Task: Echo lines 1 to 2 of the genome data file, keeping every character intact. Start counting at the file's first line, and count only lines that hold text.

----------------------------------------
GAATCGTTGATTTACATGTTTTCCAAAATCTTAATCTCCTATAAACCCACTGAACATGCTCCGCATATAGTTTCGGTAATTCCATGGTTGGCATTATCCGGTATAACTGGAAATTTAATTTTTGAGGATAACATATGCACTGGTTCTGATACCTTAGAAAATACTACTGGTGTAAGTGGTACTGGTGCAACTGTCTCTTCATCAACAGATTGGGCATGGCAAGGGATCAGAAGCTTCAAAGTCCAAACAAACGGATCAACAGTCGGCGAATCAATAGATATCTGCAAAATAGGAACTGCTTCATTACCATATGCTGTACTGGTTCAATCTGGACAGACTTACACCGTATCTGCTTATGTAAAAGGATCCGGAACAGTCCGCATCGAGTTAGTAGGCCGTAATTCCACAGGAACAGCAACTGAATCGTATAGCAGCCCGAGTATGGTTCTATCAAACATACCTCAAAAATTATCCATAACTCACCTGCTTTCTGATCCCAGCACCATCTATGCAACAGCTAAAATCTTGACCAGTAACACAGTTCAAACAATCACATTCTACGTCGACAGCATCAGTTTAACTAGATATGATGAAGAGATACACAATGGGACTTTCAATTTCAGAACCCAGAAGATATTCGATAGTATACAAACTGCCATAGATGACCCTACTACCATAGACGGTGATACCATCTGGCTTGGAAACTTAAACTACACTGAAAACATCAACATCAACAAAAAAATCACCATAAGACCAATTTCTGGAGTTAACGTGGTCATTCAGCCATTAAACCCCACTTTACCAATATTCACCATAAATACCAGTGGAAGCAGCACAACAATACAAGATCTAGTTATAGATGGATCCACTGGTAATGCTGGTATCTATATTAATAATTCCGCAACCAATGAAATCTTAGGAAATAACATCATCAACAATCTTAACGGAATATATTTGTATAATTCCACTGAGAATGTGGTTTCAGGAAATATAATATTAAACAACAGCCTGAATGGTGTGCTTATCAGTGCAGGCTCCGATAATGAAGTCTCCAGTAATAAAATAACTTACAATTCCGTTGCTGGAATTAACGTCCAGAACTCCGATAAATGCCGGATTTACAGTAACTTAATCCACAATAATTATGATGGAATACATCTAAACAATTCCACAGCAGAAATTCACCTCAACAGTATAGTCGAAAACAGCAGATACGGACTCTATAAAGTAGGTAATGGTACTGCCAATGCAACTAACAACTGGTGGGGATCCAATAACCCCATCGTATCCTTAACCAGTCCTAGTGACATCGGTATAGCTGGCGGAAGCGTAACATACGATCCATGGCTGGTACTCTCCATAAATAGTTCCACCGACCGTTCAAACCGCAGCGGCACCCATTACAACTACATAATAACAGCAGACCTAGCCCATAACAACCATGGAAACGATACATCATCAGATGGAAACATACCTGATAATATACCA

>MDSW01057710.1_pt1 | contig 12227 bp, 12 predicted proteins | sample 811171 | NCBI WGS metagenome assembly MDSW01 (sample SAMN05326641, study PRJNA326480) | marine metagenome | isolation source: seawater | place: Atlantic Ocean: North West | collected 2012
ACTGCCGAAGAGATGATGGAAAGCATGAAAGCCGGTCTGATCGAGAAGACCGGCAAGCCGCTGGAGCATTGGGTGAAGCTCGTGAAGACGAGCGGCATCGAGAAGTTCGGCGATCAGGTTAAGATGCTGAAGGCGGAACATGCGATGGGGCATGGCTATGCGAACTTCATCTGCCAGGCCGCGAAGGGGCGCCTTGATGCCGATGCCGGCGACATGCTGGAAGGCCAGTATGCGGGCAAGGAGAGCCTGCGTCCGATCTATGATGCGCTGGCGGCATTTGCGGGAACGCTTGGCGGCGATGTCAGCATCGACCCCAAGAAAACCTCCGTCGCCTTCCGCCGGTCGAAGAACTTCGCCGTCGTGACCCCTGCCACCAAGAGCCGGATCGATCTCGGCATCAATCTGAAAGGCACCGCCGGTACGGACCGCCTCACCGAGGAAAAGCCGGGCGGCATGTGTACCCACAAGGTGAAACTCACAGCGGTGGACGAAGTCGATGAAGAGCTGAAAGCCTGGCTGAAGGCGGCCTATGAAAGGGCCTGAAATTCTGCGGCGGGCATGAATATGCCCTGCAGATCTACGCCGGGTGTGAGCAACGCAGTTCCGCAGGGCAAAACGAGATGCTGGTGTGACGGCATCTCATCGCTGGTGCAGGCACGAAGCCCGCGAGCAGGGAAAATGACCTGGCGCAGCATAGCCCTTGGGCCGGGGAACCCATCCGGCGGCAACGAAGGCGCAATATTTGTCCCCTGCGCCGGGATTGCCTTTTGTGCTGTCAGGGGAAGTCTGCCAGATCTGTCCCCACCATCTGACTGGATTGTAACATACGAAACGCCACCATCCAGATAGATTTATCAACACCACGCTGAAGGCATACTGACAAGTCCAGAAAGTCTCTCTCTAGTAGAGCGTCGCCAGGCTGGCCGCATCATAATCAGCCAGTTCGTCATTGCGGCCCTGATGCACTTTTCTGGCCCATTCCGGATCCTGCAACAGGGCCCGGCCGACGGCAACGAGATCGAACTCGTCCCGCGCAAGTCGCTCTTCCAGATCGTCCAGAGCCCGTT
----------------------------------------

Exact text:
GAATCGTTGATTTACATGTTTTCCAAAATCTTAATCTCCTATAAACCCACTGAACATGCTCCGCATATAGTTTCGGTAATTCCATGGTTGGCATTATCCGGTATAACTGGAAATTTAATTTTTGAGGATAACATATGCACTGGTTCTGATACCTTAGAAAATACTACTGGTGTAAGTGGTACTGGTGCAACTGTCTCTTCATCAACAGATTGGGCATGGCAAGGGATCAGAAGCTTCAAAGTCCAAACAAACGGATCAACAGTCGGCGAATCAATAGATATCTGCAAAATAGGAACTGCTTCATTACCATATGCTGTACTGGTTCAATCTGGACAGACTTACACCGTATCTGCTTATGTAAAAGGATCCGGAACAGTCCGCATCGAGTTAGTAGGCCGTAATTCCACAGGAACAGCAACTGAATCGTATAGCAGCCCGAGTATGGTTCTATCAAACATACCTCAAAAATTATCCATAACTCACCTGCTTTCTGATCCCAGCACCATCTATGCAACAGCTAAAATCTTGACCAGTAACACAGTTCAAACAATCACATTCTACGTCGACAGCATCAGTTTAACTAGATATGATGAAGAGATACACAATGGGACTTTCAATTTCAGAACCCAGAAGATATTCGATAGTATACAAACTGCCATAGATGACCCTACTACCATAGACGGTGATACCATCTGGCTTGGAAACTTAAACTACACTGAAAACATCAACATCAACAAAAAAATCACCATAAGACCAATTTCTGGAGTTAACGTGGTCATTCAGCCATTAAACCCCACTTTACCAATATTCACCATAAATACCAGTGGAAGCAGCACAACAATACAAGATCTAGTTATAGATGGATCCACTGGTAATGCTGGTATCTATATTAATAATTCCGCAACCAATGAAATCTTAGGAAATAACATCATCAACAATCTTAACGGAATATATTTGTATAATTCCACTGAGAATGTGGTTTCAGGAAATATAATATTAAACAACAGCCTGAATGGTGTGCTTATCAGTGCAGGCTCCGATAATGAAGTCTCCAGTAATAAAATAACTTACAATTCCGTTGCTGGAATTAACGTCCAGAACTCCGATAAATGCCGGATTTACAGTAACTTAATCCACAATAATTATGATGGAATACATCTAAACAATTCCACAGCAGAAATTCACCTCAACAGTATAGTCGAAAACAGCAGATACGGACTCTATAAAGTAGGTAATGGTACTGCCAATGCAACTAACAACTGGTGGGGATCCAATAACCCCATCGTATCCTTAACCAGTCCTAGTGACATCGGTATAGCTGGCGGAAGCGTAACATACGATCCATGGCTGGTACTCTCCATAAATAGTTCCACCGACCGTTCAAACCGCAGCGGCACCCATTACAACTACATAATAACAGCAGACCTAGCCCATAACAACCATGGAAACGATACATCATCAGATGGAAACATACCTGATAATATACCA

>MDSW01057710.1_pt1 | contig 12227 bp, 12 predicted proteins | sample 811171 | NCBI WGS metagenome assembly MDSW01 (sample SAMN05326641, study PRJNA326480) | marine metagenome | isolation source: seawater | place: Atlantic Ocean: North West | collected 2012